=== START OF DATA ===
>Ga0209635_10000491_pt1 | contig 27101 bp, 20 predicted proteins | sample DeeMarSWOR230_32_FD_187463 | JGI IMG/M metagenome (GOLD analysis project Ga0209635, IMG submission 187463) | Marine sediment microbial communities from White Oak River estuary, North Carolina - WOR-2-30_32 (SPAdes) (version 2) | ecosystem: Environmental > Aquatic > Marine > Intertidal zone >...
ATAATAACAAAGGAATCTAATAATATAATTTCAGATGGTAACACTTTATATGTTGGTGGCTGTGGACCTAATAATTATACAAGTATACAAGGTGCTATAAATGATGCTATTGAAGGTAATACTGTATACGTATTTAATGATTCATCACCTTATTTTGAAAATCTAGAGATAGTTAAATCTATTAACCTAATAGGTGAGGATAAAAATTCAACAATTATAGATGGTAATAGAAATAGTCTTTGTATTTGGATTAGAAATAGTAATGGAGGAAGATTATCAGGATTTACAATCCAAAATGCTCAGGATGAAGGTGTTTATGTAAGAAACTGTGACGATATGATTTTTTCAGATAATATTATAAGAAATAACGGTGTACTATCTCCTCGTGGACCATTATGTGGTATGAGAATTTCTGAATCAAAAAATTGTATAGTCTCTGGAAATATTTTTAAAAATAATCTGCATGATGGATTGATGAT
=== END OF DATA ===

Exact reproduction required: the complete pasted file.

>Ga0209635_10000491_pt1 | contig 27101 bp, 20 predicted proteins | sample DeeMarSWOR230_32_FD_187463 | JGI IMG/M metagenome (GOLD analysis project Ga0209635, IMG submission 187463) | Marine sediment microbial communities from White Oak River estuary, North Carolina - WOR-2-30_32 (SPAdes) (version 2) | ecosystem: Environmental > Aquatic > Marine > Intertidal zone >...
ATAATAACAAAGGAATCTAATAATATAATTTCAGATGGTAACACTTTATATGTTGGTGGCTGTGGACCTAATAATTATACAAGTATACAAGGTGCTATAAATGATGCTATTGAAGGTAATACTGTATACGTATTTAATGATTCATCACCTTATTTTGAAAATCTAGAGATAGTTAAATCTATTAACCTAATAGGTGAGGATAAAAATTCAACAATTATAGATGGTAATAGAAATAGTCTTTGTATTTGGATTAGAAATAGTAATGGAGGAAGATTATCAGGATTTACAATCCAAAATGCTCAGGATGAAGGTGTTTATGTAAGAAACTGTGACGATATGATTTTTTCAGATAATATTATAAGAAATAACGGTGTACTATCTCCTCGTGGACCATTATGTGGTATGAGAATTTCTGAATCAAAAAATTGTATAGTCTCTGGAAATATTTTTAAAAATAATCTGCATGATGGATTGATGAT